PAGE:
Photo by: iStock

Back-to-School Shopping Made Easy

Photo by: iStock



It seems as if summer will never get here and then BOOM! In a flash, it’s over. Now starts the race to get ready for school. Where do you start? Clothes? Supplies? The trick to surviving BTS frenzy is to plan throughout the year. Lorraine Turner, a retired grade school teacher in Southern California with two sons in high school and college, advises, “Big box stores stock loads of school supplies at great prices in mid to late summer. The selection is unmatched for everything from paper and pens to lunch bags and binders.”


1. Shop online: Not only will this save you the hassle of negotiating through crowds of other stressed-out moms, but you can also do it anytime and save money, too. Sign up for cash back/rewards programs (such as Ebates or store loyalty programs) and save even more.


2. Hit the big box stores: It’s a no-brainer! Every time you shop at a big box store, keep your eyes open for school supplies and clothing. Turner notes, “With older kids, it’s best to wait until after the first day of school for supplies other than paper, pens, and pencils, as teachers hand out supply lists for their classes. Some even ask for a special binder. But get into the store with that list ASAP before the best deals are sold out.”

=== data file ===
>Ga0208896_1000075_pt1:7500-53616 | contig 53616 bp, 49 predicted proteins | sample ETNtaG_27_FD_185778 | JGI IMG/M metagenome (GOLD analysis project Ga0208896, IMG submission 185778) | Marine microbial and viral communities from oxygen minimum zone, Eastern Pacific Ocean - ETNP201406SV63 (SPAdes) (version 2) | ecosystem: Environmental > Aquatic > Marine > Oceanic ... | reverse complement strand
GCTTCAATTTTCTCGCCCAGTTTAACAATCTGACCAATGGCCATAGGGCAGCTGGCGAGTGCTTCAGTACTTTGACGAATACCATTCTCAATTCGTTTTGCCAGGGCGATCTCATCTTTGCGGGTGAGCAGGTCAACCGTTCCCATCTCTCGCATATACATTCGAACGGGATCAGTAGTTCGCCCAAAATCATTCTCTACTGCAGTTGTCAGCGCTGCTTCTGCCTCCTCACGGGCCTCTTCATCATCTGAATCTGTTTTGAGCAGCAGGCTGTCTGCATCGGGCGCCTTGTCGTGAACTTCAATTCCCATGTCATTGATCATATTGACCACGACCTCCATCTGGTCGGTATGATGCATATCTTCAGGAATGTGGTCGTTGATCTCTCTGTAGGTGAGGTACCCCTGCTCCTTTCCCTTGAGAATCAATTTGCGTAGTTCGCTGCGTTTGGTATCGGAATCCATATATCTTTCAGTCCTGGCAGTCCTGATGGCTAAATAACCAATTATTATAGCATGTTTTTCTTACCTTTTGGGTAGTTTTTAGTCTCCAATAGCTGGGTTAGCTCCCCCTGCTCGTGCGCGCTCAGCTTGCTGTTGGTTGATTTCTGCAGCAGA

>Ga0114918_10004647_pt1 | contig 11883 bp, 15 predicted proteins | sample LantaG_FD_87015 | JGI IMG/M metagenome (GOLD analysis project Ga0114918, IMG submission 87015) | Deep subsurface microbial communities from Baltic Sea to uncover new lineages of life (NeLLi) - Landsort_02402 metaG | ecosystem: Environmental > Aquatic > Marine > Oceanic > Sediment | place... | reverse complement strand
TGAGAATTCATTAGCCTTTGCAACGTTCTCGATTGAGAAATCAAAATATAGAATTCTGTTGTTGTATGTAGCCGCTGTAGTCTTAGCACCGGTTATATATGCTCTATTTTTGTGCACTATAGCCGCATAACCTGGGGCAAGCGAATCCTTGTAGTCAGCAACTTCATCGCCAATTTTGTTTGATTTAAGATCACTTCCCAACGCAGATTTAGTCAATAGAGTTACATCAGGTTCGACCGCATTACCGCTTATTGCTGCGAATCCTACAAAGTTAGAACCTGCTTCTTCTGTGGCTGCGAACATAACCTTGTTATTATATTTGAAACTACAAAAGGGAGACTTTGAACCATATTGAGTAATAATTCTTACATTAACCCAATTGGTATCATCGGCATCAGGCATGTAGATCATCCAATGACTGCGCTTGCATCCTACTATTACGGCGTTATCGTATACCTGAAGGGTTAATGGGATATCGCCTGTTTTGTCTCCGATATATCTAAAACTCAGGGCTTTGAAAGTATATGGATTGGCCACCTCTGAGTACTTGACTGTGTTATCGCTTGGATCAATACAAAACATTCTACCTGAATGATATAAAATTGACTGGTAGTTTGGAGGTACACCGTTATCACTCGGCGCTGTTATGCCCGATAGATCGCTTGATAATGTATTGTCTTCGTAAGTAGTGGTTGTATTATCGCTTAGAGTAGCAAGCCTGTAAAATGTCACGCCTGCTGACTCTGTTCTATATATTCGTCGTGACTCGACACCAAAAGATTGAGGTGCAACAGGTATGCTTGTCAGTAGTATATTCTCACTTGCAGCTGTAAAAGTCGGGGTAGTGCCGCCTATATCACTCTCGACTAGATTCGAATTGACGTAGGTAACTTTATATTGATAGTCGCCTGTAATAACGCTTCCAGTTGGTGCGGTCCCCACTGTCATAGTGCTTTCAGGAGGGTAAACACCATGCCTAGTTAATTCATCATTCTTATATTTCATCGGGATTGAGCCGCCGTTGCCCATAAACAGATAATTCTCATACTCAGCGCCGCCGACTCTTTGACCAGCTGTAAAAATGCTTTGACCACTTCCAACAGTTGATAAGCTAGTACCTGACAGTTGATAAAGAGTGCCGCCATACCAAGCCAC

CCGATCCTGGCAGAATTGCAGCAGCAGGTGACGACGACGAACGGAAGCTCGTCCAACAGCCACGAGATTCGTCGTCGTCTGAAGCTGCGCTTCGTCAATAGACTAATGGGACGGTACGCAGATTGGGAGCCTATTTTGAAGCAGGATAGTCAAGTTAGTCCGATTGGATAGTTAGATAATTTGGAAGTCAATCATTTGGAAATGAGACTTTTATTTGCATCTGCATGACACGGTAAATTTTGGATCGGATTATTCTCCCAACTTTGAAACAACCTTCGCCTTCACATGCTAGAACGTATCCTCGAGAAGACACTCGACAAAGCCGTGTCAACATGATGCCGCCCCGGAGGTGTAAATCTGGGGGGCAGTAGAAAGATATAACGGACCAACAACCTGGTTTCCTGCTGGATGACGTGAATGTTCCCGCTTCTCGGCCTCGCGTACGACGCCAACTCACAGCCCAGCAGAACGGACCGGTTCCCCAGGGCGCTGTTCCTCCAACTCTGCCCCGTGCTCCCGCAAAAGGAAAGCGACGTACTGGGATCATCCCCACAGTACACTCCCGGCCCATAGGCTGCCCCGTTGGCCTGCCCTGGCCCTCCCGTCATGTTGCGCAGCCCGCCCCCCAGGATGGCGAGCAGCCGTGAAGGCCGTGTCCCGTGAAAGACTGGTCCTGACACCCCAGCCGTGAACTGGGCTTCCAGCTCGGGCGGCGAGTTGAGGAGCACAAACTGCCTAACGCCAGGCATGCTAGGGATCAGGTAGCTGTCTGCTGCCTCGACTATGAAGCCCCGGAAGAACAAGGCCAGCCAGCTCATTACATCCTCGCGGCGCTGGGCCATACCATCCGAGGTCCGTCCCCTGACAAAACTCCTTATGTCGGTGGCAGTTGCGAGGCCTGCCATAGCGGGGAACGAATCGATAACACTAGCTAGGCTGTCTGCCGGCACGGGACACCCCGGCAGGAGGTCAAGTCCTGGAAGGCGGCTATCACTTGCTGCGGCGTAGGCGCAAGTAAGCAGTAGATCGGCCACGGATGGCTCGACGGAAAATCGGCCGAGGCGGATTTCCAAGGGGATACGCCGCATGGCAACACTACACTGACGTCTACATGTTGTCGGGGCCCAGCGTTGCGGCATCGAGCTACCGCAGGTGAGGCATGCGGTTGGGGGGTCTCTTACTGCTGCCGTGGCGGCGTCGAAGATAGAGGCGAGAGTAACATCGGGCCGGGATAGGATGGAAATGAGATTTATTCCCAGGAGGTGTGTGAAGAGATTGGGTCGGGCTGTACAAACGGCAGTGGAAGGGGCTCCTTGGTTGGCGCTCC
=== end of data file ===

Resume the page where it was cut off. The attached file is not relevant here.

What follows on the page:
3. Don’t pay retail: Kids’ clothing is almost always pricey. Check out the finds at your local thrift stores, and you’ll pay pennies on the dollar for clothes your kids will probably outgrow in a year. Turner suggests you wait “until the last possible moment to buy jeans and slacks because [kids] can grow so fast!” If waiting’s not for you, go ahead and buy too-long jeans. You can always cuff the jeans then undo the cuffs as the kids grow taller.


4. Watch auction sites such as eBay: It’s still a heavy hitter for bargains. Search for “lots” and you’ll find sellers trying to offload quantities of pretty much anything, from pens, notebooks, backpacks, art supplies and more.


5. Enlist your kids’ help: How? Ask them throughout the school year what they need. Don’t assume what you think they’ll need, especially in these times where all students are connected to technology.


And it’s not just about the students. Teachers are always in need of supplies, as school district funding becomes tighter with each passing year. Remember those eBay auctions? If you ended up with 100 color markers and your kids only needed 20, donate the rest to their teachers. You can even team up with other parents to bid on larger “lot” auctions and save for yourselves and donate more to the teachers in need. “Most teachers have a classroom wish list they make available at the beginning of the school year. Be sure to check that to best provide exactly what your child’s teacher needs,” says Turner.



Shelley Moench-Kelly, MBA, is a New England-based writer and editor whose freelance clients include Google, L’Oreal Paris and TheWeek.com.

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